It proved ultimately to be a fateful blunder for both Israel and America. It was the first major example of America’s Israel-centric foreign policy that has led our people into ever-deepening trouble. It inaugurated endless, ever-mounting U.S. aid to Israel, all of it unconditional and with no accountability required. For Israel, it cleared the path for more aggressive military conquest and abuse. It reinforced its contempt for legal constraints and world opinion.
Had the truth about the assault on the Liberty been officially disclosed in detail at any point since 1967, public outrage would have forced an immediate end to our Israel-centric foreign policy. Unconditional aid to Israel would come to a halt. All future U.S. aid would have been tied to firm conditions and accountability procedures—as demanded of all other recipients. This, I believe, would have protected Israel from law-breaking. Years ago, I heard Moshe Dayan, then Israel’s pre-eminent political and military leader, state plainly that Israel would have no choice but to obey U.S. requirements if they were conditions of eligibility for U.S. aid.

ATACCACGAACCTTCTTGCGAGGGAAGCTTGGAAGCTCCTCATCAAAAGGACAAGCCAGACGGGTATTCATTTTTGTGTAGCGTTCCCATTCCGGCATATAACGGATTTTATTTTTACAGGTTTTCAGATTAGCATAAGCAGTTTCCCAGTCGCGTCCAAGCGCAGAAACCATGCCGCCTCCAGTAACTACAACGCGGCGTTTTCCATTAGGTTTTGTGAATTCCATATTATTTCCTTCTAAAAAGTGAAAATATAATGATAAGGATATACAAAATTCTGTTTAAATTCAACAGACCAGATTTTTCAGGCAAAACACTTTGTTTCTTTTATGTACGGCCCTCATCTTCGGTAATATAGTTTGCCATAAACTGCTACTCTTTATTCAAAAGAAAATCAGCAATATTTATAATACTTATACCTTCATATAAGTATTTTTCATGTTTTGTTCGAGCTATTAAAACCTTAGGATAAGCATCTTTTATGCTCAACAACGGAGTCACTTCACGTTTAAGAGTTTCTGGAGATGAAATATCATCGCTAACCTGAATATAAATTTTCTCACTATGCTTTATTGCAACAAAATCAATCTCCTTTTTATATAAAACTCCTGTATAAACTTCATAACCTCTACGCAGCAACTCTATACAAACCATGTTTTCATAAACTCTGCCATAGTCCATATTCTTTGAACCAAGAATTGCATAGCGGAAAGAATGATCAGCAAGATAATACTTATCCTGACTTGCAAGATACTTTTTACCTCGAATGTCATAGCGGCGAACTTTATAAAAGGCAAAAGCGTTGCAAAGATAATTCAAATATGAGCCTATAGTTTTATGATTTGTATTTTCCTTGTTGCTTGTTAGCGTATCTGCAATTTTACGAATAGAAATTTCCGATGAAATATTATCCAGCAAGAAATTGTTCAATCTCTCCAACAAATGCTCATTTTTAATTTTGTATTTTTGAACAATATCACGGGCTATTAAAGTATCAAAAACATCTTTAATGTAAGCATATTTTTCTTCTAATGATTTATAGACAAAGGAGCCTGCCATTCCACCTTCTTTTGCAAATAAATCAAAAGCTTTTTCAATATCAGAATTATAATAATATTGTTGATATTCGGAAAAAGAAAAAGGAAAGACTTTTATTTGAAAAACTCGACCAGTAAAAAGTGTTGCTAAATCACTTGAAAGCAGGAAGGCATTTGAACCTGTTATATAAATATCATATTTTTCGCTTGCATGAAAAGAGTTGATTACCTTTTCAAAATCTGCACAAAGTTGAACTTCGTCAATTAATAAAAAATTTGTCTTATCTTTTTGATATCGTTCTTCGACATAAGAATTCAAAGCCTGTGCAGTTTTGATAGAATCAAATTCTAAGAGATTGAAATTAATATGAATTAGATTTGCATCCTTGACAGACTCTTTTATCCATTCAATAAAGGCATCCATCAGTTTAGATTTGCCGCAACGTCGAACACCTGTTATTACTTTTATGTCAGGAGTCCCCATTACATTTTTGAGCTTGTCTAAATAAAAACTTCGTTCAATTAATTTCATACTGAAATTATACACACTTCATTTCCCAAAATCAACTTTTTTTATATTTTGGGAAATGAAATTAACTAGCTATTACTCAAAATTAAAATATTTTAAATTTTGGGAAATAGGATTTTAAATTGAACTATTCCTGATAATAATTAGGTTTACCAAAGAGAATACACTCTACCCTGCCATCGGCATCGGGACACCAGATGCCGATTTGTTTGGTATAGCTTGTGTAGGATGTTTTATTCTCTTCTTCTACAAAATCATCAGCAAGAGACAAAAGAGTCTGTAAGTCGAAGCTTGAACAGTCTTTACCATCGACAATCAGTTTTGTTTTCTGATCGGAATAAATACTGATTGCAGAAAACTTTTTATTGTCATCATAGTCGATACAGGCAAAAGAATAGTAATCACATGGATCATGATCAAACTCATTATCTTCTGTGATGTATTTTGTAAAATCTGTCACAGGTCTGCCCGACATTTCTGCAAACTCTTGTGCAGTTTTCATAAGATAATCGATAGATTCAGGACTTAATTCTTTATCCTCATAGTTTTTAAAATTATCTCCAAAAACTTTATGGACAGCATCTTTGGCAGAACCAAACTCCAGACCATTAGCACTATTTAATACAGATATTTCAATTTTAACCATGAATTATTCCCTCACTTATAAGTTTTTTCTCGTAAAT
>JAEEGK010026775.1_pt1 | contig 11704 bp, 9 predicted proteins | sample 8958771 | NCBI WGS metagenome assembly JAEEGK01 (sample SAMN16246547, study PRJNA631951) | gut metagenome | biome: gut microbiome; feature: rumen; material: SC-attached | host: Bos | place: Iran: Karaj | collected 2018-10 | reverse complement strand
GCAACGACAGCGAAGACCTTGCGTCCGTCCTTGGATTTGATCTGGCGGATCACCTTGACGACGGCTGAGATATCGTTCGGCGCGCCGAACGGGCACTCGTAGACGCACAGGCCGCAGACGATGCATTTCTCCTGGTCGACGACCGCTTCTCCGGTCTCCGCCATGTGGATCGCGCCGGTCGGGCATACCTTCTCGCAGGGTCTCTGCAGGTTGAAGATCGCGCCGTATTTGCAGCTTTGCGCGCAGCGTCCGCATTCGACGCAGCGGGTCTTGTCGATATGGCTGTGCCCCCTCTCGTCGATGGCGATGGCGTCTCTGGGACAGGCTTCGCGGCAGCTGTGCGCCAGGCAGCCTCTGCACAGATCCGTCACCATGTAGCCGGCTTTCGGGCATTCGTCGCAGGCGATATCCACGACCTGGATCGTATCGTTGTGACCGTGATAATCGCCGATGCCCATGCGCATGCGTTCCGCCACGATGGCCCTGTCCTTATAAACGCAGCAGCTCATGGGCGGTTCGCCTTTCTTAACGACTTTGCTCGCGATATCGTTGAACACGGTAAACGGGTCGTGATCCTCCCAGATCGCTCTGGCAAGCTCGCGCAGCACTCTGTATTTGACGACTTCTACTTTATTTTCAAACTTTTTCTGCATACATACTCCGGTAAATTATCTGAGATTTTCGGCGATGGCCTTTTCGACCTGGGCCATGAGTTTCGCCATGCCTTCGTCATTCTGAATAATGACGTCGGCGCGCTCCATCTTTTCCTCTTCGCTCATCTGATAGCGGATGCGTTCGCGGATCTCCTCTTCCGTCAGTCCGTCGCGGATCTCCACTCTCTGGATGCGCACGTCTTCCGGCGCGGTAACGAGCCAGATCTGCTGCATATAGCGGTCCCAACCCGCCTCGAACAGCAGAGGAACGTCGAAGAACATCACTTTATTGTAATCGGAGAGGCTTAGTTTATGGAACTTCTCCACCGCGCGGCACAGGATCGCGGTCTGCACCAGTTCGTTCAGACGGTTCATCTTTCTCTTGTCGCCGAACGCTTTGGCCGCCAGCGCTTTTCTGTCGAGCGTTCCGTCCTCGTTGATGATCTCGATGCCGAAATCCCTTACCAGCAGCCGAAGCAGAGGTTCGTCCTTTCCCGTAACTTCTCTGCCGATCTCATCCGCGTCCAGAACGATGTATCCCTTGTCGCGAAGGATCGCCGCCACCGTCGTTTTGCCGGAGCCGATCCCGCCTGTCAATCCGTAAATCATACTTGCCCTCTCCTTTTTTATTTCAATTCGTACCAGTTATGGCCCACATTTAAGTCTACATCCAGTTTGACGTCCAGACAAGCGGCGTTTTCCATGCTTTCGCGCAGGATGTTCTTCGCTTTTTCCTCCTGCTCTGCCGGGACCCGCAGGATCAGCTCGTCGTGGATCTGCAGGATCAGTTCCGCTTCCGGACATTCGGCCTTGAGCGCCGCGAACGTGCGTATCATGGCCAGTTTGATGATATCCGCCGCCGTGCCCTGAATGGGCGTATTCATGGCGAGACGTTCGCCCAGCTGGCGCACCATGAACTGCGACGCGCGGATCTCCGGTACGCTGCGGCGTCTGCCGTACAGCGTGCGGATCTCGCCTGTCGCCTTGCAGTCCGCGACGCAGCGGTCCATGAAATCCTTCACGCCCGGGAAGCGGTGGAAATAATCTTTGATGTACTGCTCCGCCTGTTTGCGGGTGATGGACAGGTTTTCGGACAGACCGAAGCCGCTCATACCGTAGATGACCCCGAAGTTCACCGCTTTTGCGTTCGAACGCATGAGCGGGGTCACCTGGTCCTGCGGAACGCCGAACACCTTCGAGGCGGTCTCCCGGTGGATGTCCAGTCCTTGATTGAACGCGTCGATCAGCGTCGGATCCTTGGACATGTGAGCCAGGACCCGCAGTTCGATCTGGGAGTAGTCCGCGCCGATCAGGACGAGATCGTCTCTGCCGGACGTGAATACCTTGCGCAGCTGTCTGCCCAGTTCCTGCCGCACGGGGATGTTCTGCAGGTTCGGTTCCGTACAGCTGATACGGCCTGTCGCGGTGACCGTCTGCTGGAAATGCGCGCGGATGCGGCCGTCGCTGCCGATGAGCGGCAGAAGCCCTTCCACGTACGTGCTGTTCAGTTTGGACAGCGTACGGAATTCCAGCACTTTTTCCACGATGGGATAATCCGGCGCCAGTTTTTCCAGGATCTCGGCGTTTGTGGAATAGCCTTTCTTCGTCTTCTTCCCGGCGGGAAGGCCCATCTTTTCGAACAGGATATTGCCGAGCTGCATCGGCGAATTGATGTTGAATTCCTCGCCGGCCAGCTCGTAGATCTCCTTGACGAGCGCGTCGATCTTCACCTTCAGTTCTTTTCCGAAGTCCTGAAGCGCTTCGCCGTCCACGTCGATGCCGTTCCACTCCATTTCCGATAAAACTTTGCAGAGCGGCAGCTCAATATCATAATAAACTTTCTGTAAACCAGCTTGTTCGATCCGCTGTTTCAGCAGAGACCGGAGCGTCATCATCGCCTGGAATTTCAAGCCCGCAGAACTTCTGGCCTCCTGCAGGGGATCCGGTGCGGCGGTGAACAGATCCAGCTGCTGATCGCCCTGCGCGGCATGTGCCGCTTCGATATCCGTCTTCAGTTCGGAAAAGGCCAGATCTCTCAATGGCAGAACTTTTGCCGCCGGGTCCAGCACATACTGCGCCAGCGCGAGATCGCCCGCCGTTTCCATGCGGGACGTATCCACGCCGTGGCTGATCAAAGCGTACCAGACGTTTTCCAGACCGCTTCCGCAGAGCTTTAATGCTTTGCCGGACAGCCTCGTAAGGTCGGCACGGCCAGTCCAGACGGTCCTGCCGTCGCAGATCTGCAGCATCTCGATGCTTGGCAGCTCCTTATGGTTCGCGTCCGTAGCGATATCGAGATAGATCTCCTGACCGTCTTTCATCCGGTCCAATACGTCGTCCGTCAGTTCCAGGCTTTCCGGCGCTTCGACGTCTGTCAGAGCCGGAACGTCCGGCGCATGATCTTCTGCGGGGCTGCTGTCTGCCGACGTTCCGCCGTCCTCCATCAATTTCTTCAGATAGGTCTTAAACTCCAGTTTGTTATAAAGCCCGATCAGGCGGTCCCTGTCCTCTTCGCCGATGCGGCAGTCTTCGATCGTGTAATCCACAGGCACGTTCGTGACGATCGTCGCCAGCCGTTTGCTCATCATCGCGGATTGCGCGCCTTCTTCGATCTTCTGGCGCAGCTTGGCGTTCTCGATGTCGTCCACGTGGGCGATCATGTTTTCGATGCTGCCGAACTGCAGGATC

As I ponder the awful price paid by the Liberty survivors, I marvel—and recoil—at the grip the government of Israel, a small nation of about five million people, maintains over America, a nation of nearly 300 million. After many years in politics, I am convinced that this is America’s greatest burden today. Indeed, the phenomenon reaches far broader and deeper than the fate of the Liberty and its crew, important as their fate is to hundreds of families and in the proud annals of the U.S. Navy. Israel’s murderous assault, although an egregious example of how costly this burden can be, is not the only example, nor the most recent one.
The report filed with the Pentagon by Liberty survivors could become America’s turn for the better.
Former Congressman Paul Findley (R-IL) is the author of They Dare to Speak Out, Deliberate Deceptions and Silent No More, all available from the AET Book Club.